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Holiday shopping

Media Release: Holiday shopping

Businesses are scrambling for your business this festive season and chances are you'll be taking advantage of the pre and post-Christmas sales. But before pulling out the plastic, Consumer NZ has some tips for hassle-free shopping.

Hot deal fine print

* "Buy now pay later" deals can look very attractive but one day you'll need to start paying. Look for hidden fees that could sting you: late payment fees, annual fees, establishment fees and more.

* Check out the interest rate you'll pay if you don't pay it off within the interest-free period. These deals often have higher interest rates than bank credit cards. Make a note in your diary when your interest-free period ends.

* Compare the purchase price with other stores. Your savings from a long interest-free period could be wiped out by paying too much in the first place.

Gift vouchers

* Gift vouchers aren't the same as cash so shops don't have to give you change if you choose goods less than the voucher's value.

* Gift vouchers may have an expiry date. If they do the trader has no obligation to honour it after this date.

* Unused vouchers are probably useless if the trader goes bust. But if this happens get yourself listed with the receiver - you may get something.


* You often can't exchange sale goods. But if the product is faulty you still have rights under the Consumer Guarantees Act.

Returning gifts

* Retailers don't have to exchange gifts or refund money if you change your mind, unless the goods are faulty or includes a money-back-guarantee. If you think the person you're buying for may wish to exchange their present, ask for an exchange card.

* Keep all receipts, dockets, credit card slips and invoices as proof of purchase. They will avoid any argument about where the goods were purchased or what price was paid for them.

Faulty goods

* If products are faulty, don't match their description, or they're not fit for purpose, take them back to the retailer for a refund or repair. You can opt for an exchange instead of a refund.


* As with any contract, it's useful to have a written note of your agreement, signed by you and the retailer. Get a receipt after each payment.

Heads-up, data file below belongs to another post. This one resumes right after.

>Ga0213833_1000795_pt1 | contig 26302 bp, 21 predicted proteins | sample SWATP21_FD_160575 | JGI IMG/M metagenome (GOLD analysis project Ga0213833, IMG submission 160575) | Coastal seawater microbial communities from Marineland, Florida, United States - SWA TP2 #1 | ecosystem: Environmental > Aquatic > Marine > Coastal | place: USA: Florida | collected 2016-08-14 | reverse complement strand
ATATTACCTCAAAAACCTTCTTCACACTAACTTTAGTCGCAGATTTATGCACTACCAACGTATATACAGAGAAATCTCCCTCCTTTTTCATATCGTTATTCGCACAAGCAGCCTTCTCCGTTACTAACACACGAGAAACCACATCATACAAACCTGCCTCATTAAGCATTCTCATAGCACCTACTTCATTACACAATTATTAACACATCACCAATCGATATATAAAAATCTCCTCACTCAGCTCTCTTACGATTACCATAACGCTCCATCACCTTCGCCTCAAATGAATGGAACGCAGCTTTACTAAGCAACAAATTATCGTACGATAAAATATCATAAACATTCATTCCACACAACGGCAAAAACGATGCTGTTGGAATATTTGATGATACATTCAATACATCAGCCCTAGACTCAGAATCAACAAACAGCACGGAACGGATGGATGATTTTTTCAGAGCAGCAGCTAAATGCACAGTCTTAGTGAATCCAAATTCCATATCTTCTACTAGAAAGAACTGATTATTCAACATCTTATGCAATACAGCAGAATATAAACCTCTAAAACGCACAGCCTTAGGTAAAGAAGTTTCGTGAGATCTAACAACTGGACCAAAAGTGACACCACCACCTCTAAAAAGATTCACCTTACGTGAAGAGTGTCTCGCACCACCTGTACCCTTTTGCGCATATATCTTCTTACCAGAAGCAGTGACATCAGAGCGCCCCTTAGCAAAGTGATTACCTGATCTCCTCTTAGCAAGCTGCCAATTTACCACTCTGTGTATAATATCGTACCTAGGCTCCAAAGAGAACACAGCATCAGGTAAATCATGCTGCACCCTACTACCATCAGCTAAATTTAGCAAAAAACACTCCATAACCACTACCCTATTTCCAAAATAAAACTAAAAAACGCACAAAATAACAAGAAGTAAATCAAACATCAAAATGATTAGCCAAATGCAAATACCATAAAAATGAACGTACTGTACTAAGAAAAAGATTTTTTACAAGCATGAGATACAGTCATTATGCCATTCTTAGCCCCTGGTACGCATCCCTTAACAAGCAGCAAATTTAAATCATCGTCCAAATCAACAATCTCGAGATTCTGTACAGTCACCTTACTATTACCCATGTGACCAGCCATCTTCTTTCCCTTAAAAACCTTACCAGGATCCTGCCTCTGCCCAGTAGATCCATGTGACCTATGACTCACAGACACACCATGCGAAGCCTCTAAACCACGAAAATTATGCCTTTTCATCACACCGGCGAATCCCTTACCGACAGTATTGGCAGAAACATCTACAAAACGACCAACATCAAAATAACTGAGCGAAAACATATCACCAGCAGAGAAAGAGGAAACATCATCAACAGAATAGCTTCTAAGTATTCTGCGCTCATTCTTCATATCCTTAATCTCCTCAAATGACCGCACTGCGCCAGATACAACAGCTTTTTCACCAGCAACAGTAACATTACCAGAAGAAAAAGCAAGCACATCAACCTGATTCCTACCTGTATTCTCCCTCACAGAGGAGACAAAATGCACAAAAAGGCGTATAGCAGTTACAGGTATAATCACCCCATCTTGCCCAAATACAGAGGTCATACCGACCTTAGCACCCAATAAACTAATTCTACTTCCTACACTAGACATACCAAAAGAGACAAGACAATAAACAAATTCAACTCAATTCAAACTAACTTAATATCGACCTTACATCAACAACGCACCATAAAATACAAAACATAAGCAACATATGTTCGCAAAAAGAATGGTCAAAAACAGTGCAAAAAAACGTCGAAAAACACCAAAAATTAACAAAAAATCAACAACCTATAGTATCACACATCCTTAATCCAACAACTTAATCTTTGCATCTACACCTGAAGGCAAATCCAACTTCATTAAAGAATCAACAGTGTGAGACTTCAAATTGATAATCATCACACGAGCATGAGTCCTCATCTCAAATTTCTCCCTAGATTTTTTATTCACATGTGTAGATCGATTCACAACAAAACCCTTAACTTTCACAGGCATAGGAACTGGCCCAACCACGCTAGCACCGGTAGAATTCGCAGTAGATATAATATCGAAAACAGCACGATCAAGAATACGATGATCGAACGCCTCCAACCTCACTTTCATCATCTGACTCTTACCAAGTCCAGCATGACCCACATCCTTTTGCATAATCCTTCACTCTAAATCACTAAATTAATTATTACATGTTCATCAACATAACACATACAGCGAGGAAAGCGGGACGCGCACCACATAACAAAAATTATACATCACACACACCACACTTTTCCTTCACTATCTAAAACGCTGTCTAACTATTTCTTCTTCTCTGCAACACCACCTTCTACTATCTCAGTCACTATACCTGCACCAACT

* You can cancel a layby anytime before you make the final payment, but the store can deduct "selling costs" and "loss of value".

* If your retailer goes into receivership, contact the receiver, whose name and address will probably be on a sign on the shop door. If your goods are still there you can usually continue with the agreed payment schedule.

Appliance buying tips

* Arm yourself with knowledge before you shop. Visit for product recommendations, reliability data and checklists.

* Shop around for the best price. Retailers should be keen for a sale so see what deals they're prepared to offer. Expect a discount for cash.

* Don't buy an extended warranty. In most cases you'll be paying for protection you already have under the Consumer Guarantees Act.

Online shopping

* Keep a paper trail. Print out the details of the item on the day you order it.

* Check who you're dealing with. Only buy from sites that include adequate address and contact details - phone, fax, email and street address (not just a PO Box number). If you're buying from an overseas company you may not have the same legal protections as in New Zealand.

* Is there a privacy policy? You should be able to opt out of being placed on any third-party lists. Check where your details will be stored later - some businesses store them on a secure server, others destroy them once the transaction has been made.

* Keep your credit card details safe. In particular make sure the site has a secure checkout. If it doesn't have a secure checkout, never email your credit card details to a merchant.

For test results, buying advice and more information about your legal rights visit:


© Scoop Media

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